India set to get Asia's first tidal power plant

Discussion in 'Economy & Infrastructure' started by LETHALFORCE, Jan 18, 2011.

  1. LETHALFORCE

    LETHALFORCE Moderator Moderator

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    http://www.rediff.com/business/report/india-set-to-get-asias-first-tidal-power-plant/20110117.htm

    With the proposed commissioning of a 50-Mw tidal power project off the coast of Gujarat in 2013, India [ Images ] is ready to place its first "seamark" that will be a first for Asia as well.

    London-based marine energy developer Atlantis Resources Corporation, along with Gujarat Power Corporation Ltd, has signed a memorandum of understanding (MoU) with the Gujarat government to start this project.

    The cost for the plant is expected to be in the vicinity of Rs 750 crore (Rs 7.50 billion). This plant is also is expected to be scaled up to 250 Mw.

    Timothy Cornelius, CEO, Atlantis Resources Corporation, said with just about 2 giga watt of tidal power installations in the world today, this is a completely new and uncharted power sources with immense potential. "Tidal power today is what wind energy was 10 years back," he said.

    Due to the high investment in setting up the project, a typical tidal power project is expected to break even between 8 and 12 years after commissioning.

    Despite the long gestation period to make it commercially viable, tidal power has unparalleled environmental advantages.

    "Tidal current power uses turbines to harness the energy contained in the flow of ocean tides. It is unique as like tidal movements, power output is highly predictable and sustainable with zero visual impact and the turbines are completely submerged. Tidal power is like putting a wind turbine subsea and the turbine rotors rotate slowly, causing very little environmental impact to marine flora and fauna," said Cornelius.

    The power offtaker would be Gujarat Power Corporation. The final cost of power per unit will be determined at the completion of front-end engineering and design (FEED) phase, but was expected to be competitive when compared to the large solar power projects planned for development in Gujarat, the company said.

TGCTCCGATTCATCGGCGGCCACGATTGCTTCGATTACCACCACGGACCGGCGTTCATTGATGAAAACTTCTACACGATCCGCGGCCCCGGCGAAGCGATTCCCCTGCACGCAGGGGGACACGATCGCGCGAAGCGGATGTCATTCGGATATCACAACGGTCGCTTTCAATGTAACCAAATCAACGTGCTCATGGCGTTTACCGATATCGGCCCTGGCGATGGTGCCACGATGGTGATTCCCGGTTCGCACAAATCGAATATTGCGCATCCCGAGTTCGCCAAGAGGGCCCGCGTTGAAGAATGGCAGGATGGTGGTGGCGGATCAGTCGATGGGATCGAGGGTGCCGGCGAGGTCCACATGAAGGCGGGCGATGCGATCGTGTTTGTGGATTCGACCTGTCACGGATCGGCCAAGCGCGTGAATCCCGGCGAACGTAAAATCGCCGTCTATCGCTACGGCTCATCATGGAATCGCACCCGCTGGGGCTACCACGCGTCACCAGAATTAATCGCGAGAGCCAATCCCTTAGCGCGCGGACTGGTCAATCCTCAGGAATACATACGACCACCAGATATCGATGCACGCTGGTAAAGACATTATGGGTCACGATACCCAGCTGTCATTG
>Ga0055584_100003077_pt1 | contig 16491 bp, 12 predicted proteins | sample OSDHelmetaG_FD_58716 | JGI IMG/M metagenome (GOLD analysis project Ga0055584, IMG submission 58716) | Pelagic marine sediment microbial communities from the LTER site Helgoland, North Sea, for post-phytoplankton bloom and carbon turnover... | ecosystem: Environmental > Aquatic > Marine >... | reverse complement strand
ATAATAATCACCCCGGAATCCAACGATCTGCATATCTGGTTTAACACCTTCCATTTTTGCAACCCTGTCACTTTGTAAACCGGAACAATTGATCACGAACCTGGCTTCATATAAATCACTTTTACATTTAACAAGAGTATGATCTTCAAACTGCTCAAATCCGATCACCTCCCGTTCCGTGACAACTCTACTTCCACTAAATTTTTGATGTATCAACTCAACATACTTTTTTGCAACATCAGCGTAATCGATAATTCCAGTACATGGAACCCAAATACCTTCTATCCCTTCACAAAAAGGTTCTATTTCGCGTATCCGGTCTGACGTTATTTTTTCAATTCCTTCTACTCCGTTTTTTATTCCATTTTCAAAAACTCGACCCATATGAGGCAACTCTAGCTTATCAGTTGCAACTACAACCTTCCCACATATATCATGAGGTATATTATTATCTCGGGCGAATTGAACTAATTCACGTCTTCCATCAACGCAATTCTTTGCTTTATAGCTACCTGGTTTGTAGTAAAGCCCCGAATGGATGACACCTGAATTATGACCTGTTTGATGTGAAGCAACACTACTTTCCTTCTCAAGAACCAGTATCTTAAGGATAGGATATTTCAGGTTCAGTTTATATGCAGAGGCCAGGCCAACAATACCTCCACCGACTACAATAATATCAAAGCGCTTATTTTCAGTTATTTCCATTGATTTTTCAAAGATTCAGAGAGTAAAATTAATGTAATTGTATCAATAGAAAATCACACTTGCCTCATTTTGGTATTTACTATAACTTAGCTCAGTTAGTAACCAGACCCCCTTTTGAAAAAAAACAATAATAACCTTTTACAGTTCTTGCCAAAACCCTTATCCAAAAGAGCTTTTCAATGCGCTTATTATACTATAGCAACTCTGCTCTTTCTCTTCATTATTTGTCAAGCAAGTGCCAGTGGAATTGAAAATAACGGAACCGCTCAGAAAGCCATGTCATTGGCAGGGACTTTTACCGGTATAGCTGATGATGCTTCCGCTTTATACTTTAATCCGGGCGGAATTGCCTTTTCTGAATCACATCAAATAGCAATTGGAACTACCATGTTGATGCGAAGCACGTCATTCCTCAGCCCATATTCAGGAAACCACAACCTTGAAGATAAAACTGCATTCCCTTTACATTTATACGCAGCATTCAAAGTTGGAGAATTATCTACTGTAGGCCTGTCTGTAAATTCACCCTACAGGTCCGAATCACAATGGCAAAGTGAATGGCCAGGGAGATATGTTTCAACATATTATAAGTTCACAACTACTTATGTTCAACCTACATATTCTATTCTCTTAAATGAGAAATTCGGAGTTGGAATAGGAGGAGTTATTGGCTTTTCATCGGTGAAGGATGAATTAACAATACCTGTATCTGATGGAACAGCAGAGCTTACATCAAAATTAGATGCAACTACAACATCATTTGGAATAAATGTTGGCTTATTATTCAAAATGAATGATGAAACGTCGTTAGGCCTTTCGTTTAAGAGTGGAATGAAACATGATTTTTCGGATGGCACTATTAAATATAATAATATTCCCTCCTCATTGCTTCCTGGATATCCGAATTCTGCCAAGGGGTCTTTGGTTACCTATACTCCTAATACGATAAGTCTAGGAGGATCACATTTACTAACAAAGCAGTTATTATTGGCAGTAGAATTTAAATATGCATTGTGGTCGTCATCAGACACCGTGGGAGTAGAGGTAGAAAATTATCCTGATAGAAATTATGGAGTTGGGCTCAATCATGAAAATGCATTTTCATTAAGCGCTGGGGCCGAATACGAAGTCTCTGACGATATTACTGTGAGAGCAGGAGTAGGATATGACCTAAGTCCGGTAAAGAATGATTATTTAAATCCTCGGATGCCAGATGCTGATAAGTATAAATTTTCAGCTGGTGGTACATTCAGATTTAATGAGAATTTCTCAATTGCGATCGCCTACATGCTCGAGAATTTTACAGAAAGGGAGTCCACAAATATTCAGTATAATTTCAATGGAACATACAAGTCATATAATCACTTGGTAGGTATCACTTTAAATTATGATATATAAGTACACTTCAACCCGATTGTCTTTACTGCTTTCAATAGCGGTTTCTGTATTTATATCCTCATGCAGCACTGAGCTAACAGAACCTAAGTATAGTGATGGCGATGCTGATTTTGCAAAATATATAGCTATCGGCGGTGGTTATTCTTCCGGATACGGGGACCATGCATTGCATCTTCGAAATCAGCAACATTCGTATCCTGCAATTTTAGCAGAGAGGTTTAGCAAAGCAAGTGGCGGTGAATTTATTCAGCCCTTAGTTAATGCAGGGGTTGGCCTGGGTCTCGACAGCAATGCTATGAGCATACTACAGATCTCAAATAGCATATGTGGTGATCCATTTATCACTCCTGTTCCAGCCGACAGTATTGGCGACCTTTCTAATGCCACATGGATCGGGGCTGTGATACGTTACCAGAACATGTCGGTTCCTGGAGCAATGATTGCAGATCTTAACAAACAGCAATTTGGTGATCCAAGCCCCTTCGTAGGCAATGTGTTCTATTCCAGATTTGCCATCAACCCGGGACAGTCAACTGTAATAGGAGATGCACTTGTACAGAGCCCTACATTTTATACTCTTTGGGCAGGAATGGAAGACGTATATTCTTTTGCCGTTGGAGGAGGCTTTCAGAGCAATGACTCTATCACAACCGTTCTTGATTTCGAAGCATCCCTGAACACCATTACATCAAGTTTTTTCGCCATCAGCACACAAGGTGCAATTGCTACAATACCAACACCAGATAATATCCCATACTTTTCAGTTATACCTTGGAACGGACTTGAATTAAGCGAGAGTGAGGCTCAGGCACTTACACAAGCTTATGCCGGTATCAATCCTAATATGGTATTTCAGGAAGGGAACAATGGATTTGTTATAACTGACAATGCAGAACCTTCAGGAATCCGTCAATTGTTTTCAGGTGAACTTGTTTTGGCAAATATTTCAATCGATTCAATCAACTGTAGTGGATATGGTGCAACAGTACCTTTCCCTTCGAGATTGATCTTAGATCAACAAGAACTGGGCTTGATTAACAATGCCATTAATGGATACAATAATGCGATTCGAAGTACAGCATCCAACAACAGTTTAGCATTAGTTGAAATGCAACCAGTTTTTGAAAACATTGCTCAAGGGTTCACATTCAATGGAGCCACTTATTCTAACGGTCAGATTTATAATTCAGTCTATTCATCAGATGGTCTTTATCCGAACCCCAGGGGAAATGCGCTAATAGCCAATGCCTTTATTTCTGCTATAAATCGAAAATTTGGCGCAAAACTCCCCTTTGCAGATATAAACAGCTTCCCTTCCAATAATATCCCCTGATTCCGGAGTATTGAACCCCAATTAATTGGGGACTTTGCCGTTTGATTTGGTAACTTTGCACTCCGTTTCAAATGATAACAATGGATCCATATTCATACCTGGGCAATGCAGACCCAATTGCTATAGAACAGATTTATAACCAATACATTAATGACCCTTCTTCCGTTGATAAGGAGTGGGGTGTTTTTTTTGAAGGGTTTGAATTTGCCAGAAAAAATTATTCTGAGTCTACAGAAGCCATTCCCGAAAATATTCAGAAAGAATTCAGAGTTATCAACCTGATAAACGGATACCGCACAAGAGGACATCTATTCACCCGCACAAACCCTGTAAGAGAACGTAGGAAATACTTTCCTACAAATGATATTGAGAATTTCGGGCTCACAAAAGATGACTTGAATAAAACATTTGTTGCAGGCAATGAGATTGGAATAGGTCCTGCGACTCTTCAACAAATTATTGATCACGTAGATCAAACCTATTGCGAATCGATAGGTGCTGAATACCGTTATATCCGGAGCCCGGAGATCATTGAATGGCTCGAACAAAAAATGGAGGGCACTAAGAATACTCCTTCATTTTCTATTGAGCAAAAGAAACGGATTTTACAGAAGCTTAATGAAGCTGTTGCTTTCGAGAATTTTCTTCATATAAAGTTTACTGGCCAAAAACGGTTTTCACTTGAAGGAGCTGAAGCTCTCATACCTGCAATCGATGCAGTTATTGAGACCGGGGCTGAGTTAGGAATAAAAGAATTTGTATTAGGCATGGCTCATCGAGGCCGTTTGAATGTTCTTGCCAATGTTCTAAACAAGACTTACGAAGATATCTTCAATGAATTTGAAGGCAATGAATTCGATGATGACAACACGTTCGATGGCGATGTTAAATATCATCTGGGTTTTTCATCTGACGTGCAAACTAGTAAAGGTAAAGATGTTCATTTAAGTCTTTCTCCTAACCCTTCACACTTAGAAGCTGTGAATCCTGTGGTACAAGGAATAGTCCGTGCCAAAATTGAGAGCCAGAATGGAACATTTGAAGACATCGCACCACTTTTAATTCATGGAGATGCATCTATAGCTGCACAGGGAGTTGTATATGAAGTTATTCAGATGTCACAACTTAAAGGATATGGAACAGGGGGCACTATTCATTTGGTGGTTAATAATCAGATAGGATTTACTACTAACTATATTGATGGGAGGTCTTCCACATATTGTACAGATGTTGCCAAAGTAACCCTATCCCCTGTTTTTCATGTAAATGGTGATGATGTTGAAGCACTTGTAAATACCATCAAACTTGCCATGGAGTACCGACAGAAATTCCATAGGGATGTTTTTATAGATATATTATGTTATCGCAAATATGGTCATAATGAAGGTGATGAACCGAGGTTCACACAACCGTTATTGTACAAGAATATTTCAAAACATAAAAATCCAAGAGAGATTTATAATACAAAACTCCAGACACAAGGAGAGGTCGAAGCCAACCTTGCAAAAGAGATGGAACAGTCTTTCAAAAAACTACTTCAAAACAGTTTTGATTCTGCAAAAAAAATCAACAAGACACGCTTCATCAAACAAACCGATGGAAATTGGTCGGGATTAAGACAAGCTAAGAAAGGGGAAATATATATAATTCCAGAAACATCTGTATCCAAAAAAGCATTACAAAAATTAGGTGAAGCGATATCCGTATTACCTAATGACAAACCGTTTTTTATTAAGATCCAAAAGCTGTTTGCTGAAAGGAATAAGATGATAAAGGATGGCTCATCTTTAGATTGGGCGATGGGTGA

The project is currently owned by Atlantis and GPCL and project equity participants will be sought at the completion of FEED phase.

    Late last year, Atlantis became the turbine supplier to the largest planned marine power project in the world, MeyGen, a 378-Mw tidal power project in the Pentland Firth in Northern Scotland.

    Current estimates suggest 15 per cent of the world's power demands can be met by tidal current power sources, while the estimates for India are currently around 5 per cent of its annual demand for power.

    "It is only an estimate, but it could be certainly more than 5 per cent, inclusive of wave power and tidal power, from what we know now. However, resource investigation has just begun and with so much coast line, I would expect this number to increase significantly," said Cornelius.

    Sea water, which is 832 times denser than air, gives a 5 knot ocean current more kinetic energy than a 350-km an hour wind, thus allowing ocean currents to have a very high energy density.